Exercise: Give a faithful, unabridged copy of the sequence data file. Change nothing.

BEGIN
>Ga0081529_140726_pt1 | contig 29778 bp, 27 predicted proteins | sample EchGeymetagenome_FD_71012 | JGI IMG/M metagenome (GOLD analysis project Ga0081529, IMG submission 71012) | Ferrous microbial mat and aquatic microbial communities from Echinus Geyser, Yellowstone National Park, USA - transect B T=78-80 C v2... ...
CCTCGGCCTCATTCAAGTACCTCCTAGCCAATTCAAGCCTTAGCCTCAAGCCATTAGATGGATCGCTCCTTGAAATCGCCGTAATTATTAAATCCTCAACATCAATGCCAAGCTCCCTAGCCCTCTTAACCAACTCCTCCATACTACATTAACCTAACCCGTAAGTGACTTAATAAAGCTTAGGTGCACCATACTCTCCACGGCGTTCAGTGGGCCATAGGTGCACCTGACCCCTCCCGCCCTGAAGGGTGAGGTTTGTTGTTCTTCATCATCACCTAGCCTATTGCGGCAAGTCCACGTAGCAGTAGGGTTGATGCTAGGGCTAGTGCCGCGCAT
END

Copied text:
>Ga0081529_140726_pt1 | contig 29778 bp, 27 predicted proteins | sample EchGeymetagenome_FD_71012 | JGI IMG/M metagenome (GOLD analysis project Ga0081529, IMG submission 71012) | Ferrous microbial mat and aquatic microbial communities from Echinus Geyser, Yellowstone National Park, USA - transect B T=78-80 C v2... ...
CCTCGGCCTCATTCAAGTACCTCCTAGCCAATTCAAGCCTTAGCCTCAAGCCATTAGATGGATCGCTCCTTGAAATCGCCGTAATTATTAAATCCTCAACATCAATGCCAAGCTCCCTAGCCCTCTTAACCAACTCCTCCATACTACATTAACCTAACCCGTAAGTGACTTAATAAAGCTTAGGTGCACCATACTCTCCACGGCGTTCAGTGGGCCATAGGTGCACCTGACCCCTCCCGCCCTGAAGGGTGAGGTTTGTTGTTCTTCATCATCACCTAGCCTATTGCGGCAAGTCCACGTAGCAGTAGGGTTGATGCTAGGGCTAGTGCCGCGCAT